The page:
More clever than funny with a strong ending. The ending is what really pushed it past 'just okay' for me. I could see this being brilliant for an early reader and will happily collect a
Book Review Team
The Westing Game is about 16 heirs competeing for Sam's Westing's inheritance. This book is a clever mystery full of excitement, danger. and suspicion. There are 8 teams, each team has a set of clues and together they must understand them. Together you must find out who Mrs. Westing is and who killed Sam Westing. You too may strike it rich, who dares to play...The Westing Game. We really loved this book it keeps you on your toes and every little thing matters. If you like a suspenseful, exciting ...more
Yes, this is a children’s book – a Newbery Medal winner from 1978. This was also my absolute favorite book from when I read it as a third grader until I was in middle school and discovered fantasy fiction. I saw it in a used bookstore and decided to press my luck and re-read it, hoping it wouldn’t disappoint me as other childhood favorites had done upon a re-reading (I’m looking at you, Hitchhiker’s Guide…). It didn’t. The Westing Game begins with sixteen seemingly random individuals invited to ...more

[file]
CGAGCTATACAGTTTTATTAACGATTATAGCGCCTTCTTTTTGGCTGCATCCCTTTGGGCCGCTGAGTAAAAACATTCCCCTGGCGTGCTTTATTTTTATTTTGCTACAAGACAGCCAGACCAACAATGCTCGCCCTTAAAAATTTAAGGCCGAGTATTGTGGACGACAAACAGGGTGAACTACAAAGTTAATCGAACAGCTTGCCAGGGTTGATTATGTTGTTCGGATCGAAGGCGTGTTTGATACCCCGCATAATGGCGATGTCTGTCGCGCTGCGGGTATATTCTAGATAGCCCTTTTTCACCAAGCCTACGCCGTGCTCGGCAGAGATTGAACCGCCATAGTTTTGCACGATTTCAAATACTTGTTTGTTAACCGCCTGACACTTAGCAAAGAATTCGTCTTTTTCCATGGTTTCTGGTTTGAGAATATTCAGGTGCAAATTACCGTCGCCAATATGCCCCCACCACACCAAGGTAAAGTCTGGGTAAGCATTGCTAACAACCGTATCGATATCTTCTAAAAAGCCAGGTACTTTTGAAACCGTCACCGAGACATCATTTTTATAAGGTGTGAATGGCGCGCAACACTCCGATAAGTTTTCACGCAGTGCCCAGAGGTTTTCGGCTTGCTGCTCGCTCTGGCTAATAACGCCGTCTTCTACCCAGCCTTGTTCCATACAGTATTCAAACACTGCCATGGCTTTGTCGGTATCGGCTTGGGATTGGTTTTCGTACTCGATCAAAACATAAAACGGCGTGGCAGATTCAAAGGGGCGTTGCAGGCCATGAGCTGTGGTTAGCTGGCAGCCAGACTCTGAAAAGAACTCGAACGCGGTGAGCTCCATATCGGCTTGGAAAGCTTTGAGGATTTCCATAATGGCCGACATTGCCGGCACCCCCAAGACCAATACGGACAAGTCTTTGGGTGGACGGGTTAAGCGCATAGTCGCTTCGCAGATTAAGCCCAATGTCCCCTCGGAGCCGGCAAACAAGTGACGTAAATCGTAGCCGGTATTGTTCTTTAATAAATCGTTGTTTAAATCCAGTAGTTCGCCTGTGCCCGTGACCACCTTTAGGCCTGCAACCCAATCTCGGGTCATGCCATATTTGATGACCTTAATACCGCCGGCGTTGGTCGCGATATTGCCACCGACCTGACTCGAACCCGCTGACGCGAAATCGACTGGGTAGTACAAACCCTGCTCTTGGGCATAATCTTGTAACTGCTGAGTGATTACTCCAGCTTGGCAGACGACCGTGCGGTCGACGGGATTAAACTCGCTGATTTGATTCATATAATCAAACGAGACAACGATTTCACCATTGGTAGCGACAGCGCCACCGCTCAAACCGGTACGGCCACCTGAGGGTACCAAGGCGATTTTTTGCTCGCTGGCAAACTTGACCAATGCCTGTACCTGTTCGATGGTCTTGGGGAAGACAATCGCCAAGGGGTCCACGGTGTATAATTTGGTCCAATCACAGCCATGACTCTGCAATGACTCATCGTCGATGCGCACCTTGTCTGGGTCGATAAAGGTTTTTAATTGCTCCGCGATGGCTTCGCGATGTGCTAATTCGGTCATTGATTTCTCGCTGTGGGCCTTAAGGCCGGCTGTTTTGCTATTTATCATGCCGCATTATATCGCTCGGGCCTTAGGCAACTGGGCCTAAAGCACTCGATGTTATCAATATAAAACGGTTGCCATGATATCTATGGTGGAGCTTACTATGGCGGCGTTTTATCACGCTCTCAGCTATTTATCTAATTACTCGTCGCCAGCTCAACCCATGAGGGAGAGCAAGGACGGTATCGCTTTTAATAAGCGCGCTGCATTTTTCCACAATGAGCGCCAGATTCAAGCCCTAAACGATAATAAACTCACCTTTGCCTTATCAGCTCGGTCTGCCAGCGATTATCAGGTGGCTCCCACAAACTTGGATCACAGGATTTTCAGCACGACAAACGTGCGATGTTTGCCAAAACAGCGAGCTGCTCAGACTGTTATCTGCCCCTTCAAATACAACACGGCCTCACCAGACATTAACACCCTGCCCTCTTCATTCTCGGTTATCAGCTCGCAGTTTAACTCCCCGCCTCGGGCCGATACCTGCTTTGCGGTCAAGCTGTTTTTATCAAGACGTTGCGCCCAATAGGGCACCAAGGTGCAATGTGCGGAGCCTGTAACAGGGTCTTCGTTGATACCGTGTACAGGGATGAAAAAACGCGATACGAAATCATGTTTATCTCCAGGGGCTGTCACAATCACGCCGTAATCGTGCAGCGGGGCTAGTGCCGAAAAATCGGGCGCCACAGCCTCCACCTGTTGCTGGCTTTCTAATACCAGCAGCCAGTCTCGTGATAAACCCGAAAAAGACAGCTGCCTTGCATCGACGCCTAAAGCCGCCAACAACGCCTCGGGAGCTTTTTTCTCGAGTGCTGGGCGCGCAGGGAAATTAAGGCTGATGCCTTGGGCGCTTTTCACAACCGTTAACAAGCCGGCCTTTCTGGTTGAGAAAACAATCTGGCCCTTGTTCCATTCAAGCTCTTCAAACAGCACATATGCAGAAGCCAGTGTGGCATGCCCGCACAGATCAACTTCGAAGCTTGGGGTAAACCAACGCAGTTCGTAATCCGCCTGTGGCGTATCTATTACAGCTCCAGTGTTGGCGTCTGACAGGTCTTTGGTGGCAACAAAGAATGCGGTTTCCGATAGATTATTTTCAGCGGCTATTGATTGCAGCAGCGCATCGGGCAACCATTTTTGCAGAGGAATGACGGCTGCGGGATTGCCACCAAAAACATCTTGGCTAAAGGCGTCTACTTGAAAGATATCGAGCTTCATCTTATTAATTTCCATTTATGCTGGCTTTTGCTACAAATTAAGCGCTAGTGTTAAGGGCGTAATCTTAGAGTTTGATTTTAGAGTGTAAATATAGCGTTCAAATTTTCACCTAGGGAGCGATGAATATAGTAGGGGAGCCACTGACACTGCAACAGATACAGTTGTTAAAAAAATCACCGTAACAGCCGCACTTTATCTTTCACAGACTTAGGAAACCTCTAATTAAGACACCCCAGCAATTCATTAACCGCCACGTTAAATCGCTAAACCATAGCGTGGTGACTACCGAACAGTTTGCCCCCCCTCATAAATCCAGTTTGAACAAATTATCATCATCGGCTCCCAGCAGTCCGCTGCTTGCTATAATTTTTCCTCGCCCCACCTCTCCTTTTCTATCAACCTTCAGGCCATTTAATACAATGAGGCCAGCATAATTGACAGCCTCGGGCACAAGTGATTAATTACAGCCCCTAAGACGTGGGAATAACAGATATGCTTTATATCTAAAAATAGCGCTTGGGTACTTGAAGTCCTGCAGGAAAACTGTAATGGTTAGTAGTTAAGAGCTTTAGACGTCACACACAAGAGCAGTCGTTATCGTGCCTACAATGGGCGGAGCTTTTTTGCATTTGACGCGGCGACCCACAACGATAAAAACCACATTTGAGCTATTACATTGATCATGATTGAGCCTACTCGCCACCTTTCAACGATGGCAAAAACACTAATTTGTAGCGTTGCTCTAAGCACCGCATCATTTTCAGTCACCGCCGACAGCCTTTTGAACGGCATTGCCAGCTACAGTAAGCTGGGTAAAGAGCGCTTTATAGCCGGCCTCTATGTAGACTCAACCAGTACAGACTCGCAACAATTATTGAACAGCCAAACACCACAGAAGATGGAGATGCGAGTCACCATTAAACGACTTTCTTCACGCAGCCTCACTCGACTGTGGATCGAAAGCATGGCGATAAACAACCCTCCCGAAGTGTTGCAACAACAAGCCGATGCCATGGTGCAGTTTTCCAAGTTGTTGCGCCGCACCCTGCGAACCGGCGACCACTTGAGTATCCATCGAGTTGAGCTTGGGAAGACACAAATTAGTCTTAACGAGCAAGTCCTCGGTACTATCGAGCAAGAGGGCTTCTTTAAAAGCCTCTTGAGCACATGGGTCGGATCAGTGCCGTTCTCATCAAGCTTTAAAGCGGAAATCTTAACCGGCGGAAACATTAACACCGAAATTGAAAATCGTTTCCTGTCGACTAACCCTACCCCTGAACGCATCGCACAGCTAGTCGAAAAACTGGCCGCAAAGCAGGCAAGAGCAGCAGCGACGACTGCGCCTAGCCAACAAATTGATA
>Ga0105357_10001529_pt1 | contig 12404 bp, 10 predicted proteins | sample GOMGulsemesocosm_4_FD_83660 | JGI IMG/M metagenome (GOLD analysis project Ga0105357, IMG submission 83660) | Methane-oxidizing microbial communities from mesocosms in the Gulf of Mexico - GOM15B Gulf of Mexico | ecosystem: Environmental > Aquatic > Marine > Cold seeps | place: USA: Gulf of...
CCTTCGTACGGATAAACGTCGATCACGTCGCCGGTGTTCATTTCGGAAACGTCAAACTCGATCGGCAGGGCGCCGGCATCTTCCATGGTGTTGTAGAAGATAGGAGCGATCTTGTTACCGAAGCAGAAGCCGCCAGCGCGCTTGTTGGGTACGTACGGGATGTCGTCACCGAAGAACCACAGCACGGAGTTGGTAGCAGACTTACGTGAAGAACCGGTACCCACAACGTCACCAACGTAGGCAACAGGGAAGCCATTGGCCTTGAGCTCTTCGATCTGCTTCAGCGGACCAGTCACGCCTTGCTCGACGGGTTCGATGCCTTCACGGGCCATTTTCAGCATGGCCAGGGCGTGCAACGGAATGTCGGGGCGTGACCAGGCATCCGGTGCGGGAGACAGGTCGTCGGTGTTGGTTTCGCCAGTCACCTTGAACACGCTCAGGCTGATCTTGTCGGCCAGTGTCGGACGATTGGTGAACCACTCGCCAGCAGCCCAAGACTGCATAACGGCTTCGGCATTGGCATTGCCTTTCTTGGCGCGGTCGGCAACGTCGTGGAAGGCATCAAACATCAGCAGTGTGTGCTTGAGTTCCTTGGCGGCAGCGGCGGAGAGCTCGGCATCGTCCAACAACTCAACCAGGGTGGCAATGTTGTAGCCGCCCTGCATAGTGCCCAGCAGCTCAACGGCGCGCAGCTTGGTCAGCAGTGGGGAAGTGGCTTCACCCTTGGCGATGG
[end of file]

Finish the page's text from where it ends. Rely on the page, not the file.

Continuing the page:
I first picked up this book in high school, if I remember correctly, from the high school’s library. I fell in love almost immediately, and when I recently saw a copy at Half-Price Books I picked it up so that I could own it.

“The Westing Game” is a wonderful, clever and engaging book. It’s a murder mystery, a puzzle, and a treasure hunt, all in one, centered around the unique cast of characters that inhabit Sunset Towers apartments. The reader essentially becomes a participant in the mystery as
Alright, I finally read it. The copy I read has a copyright date of 1978. So it was kind of interesting to read a book that was born the same year I was!

Amazingly, the fact that it was such an old copy was slightly distracting. The changes in stylistic trends is quite obvious. I didn't realize how much of the way I read is based on how things are organized and addressed in type and breaks and alignment.

I'm not used to reading mysteries, so for me this was a little hard to follow (quite sad, huh